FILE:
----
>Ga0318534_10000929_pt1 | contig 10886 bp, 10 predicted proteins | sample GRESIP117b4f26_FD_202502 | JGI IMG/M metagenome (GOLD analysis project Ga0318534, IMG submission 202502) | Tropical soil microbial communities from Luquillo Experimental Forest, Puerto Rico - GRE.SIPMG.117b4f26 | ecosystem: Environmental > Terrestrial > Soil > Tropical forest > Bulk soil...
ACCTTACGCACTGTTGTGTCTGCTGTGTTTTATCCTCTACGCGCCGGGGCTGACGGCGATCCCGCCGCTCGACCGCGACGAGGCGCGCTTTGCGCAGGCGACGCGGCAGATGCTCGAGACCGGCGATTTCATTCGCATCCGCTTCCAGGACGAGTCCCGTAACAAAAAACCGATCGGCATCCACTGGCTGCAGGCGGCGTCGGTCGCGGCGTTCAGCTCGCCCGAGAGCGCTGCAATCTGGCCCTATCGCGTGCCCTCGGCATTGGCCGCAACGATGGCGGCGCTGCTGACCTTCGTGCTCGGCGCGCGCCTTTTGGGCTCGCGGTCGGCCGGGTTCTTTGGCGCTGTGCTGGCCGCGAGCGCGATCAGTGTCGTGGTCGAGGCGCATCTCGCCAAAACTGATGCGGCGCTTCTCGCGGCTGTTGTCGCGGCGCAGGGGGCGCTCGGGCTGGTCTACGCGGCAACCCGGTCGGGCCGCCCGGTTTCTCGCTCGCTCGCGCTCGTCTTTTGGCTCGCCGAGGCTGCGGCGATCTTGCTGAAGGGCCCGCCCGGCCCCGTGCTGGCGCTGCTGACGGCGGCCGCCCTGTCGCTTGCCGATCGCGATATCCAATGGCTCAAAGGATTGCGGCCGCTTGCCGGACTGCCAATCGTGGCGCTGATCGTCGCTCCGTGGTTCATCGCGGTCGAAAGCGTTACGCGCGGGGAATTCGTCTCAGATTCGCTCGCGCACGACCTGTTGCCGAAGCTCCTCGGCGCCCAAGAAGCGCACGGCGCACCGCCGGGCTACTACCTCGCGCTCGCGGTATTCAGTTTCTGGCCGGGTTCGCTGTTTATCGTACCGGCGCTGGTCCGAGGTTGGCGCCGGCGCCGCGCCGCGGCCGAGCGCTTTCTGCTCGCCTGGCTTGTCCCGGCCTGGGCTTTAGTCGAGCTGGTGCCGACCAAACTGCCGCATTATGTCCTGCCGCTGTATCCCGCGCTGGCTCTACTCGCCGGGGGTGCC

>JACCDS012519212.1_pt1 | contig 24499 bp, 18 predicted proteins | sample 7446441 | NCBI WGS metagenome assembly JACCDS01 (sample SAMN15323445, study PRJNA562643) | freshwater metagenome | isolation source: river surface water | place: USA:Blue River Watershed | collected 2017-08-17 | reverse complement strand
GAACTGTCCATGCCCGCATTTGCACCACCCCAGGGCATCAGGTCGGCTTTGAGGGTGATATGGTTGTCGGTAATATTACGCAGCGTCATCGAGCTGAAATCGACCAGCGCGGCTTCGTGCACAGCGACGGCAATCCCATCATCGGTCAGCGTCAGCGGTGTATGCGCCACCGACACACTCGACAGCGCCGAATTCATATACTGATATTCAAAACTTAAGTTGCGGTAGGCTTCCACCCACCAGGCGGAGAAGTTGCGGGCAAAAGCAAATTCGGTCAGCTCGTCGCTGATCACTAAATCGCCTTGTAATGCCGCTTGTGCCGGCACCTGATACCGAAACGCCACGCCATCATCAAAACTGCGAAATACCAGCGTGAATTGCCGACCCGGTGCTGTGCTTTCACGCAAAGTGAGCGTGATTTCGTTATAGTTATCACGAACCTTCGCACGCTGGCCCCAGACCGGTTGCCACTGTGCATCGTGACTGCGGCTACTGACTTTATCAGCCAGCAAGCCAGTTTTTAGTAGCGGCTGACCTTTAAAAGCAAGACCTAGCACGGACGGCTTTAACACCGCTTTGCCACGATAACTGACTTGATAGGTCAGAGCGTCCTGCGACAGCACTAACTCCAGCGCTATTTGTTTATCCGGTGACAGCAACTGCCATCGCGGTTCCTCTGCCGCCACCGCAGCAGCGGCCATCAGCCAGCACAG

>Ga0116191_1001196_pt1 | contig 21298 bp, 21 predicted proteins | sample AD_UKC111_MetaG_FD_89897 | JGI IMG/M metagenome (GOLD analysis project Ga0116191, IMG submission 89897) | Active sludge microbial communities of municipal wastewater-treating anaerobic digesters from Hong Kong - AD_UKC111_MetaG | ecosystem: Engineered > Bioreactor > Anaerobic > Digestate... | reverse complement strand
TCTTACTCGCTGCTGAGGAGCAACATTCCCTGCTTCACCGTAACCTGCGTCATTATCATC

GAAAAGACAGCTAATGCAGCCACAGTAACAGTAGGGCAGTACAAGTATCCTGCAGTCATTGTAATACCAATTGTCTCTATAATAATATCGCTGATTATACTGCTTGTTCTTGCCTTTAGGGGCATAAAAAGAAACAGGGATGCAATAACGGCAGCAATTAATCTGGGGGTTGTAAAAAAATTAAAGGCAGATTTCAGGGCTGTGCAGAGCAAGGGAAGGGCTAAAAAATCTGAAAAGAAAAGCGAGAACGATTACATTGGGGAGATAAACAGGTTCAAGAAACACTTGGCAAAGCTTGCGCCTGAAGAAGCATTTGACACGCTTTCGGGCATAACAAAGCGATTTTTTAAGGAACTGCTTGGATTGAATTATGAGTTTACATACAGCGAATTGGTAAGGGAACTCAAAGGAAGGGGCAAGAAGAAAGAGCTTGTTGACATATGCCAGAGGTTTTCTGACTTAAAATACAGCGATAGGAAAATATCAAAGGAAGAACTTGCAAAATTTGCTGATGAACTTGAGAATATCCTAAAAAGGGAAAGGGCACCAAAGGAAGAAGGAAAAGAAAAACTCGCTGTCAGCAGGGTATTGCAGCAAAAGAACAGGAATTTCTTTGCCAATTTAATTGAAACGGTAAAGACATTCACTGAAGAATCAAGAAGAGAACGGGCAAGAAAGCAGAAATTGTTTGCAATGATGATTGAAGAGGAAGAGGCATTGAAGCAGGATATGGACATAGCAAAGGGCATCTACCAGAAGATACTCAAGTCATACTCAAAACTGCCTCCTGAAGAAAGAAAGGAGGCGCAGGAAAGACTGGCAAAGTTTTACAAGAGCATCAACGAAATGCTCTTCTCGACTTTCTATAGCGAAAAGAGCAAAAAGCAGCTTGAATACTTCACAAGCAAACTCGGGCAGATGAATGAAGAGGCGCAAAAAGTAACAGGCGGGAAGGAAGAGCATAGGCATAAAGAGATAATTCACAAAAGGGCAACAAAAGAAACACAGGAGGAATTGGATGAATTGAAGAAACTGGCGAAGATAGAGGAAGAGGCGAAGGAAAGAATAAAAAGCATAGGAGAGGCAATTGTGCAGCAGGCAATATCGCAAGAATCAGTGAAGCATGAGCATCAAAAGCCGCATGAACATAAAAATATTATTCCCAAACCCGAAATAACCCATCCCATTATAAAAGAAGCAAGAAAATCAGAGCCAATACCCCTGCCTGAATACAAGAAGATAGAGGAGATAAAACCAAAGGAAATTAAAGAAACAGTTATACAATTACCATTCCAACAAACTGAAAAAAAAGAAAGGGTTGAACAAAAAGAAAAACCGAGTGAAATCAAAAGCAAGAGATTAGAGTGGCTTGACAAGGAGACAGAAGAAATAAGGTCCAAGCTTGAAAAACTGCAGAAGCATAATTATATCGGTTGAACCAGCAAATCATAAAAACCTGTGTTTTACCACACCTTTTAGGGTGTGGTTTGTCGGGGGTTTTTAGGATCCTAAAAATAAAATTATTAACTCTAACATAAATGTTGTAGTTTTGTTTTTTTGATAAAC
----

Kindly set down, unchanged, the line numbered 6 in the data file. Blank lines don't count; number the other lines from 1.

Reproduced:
TCTTACTCGCTGCTGAGGAGCAACATTCCCTGCTTCACCGTAACCTGCGTCATTATCATC